Clearly prayer has an effect on the person doing it, even if there is no effect beyond that person’s body. Prayer calms people, adjusts attitudes, focuses thoughts, and so on. It seems similar to the known effects of meditation or controlled breathing. There is no evidence of any of these actually curing or helping cure any adverse medical conditions, but it is nonetheless obvious that mindful meditation and similar practices have calming, peaceful effects on those who practice them.
I was thinking about this while observing a Catholic repeat memorized lines. The weird thought entered my head that an atheist could be well served by a sort of “prayer” too. Many atheists use some form of meditation, but I wondered about using actual words — especially for those of us whose brains were bent by religion as children.
My first instinct was to take an existing prayer like “The Lord’s Prayer” (the “Our Father”) and replace lines with secular meanings. But as I went through it line by line, I realized it was all superstitious gobbledygook and couldn’t be converted. At least not easily.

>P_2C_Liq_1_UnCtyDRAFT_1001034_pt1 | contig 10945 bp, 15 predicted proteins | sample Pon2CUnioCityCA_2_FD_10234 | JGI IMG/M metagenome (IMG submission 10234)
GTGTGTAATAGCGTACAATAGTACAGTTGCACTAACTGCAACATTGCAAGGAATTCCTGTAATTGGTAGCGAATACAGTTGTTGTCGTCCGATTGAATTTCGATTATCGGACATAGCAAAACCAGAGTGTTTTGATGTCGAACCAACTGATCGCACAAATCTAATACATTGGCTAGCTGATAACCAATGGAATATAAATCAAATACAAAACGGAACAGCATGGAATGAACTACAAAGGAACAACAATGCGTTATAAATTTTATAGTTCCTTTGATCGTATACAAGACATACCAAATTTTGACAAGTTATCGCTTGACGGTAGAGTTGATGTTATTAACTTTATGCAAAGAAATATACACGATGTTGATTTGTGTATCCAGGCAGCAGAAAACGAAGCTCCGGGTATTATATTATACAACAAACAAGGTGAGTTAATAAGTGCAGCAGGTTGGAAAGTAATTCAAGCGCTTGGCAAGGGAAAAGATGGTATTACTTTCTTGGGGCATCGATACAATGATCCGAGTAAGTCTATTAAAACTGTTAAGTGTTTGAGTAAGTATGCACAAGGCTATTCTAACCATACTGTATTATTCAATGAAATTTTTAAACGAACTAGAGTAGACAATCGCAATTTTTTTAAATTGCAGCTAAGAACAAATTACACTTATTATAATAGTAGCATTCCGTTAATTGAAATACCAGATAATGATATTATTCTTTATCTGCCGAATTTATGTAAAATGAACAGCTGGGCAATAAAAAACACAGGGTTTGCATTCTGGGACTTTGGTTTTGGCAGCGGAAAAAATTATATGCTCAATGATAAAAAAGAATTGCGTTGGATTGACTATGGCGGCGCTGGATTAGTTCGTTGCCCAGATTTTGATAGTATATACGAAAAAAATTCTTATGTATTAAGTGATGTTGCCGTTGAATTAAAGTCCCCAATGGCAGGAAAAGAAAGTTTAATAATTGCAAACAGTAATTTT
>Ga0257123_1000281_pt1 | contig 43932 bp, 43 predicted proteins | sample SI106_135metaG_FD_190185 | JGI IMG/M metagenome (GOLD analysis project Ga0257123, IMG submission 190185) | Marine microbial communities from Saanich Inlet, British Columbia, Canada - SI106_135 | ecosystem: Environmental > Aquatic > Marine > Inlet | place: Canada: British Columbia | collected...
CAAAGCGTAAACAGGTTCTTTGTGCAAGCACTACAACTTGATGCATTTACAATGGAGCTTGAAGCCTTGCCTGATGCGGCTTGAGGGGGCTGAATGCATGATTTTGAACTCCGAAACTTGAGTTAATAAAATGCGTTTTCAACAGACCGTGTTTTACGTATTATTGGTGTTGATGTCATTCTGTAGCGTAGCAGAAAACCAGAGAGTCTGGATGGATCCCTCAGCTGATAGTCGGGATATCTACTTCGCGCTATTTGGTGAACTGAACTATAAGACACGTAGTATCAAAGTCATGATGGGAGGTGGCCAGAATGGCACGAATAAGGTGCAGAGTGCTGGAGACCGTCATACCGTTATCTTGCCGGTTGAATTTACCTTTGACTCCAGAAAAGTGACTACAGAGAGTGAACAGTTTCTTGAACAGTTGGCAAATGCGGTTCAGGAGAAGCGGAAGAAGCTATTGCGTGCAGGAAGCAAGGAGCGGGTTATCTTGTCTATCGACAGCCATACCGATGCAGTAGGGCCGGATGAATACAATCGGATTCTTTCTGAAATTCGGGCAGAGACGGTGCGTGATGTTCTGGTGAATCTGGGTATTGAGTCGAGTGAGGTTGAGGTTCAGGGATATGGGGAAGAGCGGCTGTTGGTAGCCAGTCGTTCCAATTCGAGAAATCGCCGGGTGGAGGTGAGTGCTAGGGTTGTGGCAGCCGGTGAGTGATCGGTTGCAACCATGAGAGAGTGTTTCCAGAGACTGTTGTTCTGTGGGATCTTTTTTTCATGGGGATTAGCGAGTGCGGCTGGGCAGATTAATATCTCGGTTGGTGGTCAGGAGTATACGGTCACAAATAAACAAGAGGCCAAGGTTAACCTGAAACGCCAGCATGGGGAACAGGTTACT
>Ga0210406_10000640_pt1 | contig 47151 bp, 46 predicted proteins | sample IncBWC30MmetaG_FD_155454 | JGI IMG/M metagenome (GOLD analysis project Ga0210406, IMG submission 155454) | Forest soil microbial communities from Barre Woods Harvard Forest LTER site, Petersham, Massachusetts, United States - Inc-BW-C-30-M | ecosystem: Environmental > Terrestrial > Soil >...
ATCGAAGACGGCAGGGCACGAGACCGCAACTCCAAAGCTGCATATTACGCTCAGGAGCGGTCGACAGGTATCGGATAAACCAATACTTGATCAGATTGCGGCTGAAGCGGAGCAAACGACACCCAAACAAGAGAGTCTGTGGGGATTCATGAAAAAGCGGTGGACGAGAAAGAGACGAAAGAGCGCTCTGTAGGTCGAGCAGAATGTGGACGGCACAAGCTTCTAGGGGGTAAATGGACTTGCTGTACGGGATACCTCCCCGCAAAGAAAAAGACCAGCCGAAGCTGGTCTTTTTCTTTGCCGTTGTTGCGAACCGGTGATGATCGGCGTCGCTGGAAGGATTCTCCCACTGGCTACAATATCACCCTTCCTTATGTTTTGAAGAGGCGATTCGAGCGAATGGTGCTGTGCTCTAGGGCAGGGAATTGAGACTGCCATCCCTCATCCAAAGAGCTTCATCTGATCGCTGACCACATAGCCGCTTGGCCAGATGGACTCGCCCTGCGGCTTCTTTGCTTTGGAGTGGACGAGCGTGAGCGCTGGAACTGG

So I decided to write my own.
I didn’t want to use the word “prayer”, because even though it originally meant “ask” or “beseech”, today it connotes God. And I didn’t want to use the word meditation or litany or any number of other words — because they all imply things that I don’t believe. I eventually settled on “contemplation”, because that’s all this is.
What did I want it to say? Just like prayer, this contemplation would consist of me talking to myself (or thinking to myself), so I wanted it to remind me of things I want to be reminded of, and focus my mind on things I want to stay focused on. I worked it over several times, trimming out the fat, and came up with this:
I’m curious as to what others think of this (not that I will change my mind; this was meant for my own private encouragement).